What is it about the very act of taking a pill -- even if it contains no medicine -- that makes some people feel better? It's commonly called the placebo effect and researchers studying depression have gathered some new insight into this response to treatment.
Life wasn't always a walk in the park for Janis Schonfeld. "I would tear and cry for no reason, just driving my daughter to school," she says.
Schonfeld was clinically depressed so she enrolled in a study at UCLA where she received pills for her depression. She says, "With each passing week, I just felt that I was really getting better."
But her pills actually contained no medicine, just sugar. Schonfeld was part of a study designed to examine the placebo effect.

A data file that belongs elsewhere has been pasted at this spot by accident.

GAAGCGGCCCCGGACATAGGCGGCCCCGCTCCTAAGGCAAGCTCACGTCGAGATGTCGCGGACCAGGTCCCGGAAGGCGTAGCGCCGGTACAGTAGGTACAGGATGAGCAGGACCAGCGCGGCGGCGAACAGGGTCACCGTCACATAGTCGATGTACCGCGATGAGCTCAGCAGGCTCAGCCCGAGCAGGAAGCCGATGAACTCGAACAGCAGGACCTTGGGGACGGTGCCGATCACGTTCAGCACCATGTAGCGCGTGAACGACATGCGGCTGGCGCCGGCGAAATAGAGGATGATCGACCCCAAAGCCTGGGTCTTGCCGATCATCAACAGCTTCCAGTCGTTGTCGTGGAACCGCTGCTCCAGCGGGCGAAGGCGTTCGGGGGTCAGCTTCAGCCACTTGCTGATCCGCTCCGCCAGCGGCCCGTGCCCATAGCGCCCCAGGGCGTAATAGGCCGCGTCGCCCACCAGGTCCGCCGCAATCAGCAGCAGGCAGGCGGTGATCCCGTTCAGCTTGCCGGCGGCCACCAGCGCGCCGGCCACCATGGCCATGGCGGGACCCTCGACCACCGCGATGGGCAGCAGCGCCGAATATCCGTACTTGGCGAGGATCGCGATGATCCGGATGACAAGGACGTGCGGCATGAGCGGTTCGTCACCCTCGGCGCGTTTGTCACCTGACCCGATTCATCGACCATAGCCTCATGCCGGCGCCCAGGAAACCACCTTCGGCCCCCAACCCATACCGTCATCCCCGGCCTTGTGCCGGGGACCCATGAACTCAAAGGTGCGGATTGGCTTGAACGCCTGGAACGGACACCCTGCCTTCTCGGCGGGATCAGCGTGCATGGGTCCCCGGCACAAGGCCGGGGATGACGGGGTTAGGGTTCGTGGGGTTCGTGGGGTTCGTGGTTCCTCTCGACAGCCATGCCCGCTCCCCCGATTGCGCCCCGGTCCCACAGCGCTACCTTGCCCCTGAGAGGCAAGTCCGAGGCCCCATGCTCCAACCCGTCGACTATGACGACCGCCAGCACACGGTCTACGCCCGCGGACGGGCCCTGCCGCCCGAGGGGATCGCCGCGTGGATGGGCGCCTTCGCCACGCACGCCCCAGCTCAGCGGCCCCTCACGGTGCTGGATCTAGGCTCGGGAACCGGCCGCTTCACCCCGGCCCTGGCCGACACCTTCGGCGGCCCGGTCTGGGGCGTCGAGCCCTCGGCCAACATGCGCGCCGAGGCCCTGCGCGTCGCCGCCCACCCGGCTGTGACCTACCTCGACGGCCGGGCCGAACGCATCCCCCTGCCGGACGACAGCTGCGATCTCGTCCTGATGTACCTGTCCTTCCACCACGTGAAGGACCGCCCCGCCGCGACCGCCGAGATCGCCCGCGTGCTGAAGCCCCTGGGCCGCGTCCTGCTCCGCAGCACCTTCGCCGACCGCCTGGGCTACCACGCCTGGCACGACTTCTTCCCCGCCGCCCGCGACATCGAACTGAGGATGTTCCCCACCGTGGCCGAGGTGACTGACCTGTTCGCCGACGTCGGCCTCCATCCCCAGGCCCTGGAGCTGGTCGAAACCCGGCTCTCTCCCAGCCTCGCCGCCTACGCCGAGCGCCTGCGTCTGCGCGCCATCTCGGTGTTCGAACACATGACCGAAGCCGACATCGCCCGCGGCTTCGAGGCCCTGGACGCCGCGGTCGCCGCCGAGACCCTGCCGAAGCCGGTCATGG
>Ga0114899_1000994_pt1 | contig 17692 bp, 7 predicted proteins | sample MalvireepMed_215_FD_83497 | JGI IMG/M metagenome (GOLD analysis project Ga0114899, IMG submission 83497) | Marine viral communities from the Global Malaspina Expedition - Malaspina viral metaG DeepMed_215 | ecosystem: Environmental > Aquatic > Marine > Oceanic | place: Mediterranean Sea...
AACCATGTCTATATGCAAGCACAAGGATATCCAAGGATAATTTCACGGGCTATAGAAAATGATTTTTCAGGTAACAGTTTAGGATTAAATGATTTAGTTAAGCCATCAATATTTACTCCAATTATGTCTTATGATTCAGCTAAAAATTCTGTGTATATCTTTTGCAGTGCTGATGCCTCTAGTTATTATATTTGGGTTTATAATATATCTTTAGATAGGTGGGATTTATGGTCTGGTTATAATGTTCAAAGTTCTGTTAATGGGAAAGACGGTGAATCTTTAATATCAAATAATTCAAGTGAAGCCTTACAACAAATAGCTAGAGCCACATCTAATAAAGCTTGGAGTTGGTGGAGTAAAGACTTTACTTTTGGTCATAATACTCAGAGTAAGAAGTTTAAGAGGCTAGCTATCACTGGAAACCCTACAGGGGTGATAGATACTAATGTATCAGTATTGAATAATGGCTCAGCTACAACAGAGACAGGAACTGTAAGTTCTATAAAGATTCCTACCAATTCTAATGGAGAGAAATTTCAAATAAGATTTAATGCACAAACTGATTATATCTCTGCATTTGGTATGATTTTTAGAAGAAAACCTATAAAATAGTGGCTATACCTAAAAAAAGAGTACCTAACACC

"We knew that some patients had a transient relief of symptoms. What we didn't know was that we could actually alter the way the brain worked," says neuropsychiatrist Andrew Leuchter, M.D., of the UCLA Neuropsychiatric Institute.
In the eight-week study, some patients received anti-depressants, while others got a placebo. Researchers periodically monitored patients' brainwaves. Fifty-two percent of those taking the medication showed improvement, but 38 percent of those taking the placebo said they felt better, too.
What stunned researchers is that the brains of people in the placebo group actually showed the change.
Dr. Leuchter says, "We can't say whether people feel better because their brain function changed, or whether their brain function changed because they felt better."
After the study, doctors told the placebo patients they hadn't been on medication.
Schonfeld says, "I said to him, 'I really think that you should check your records. I really think that I was on medication.' And he laughed."
Today, her depression is gone, and researchers have more evidence to back up the power of suggestion.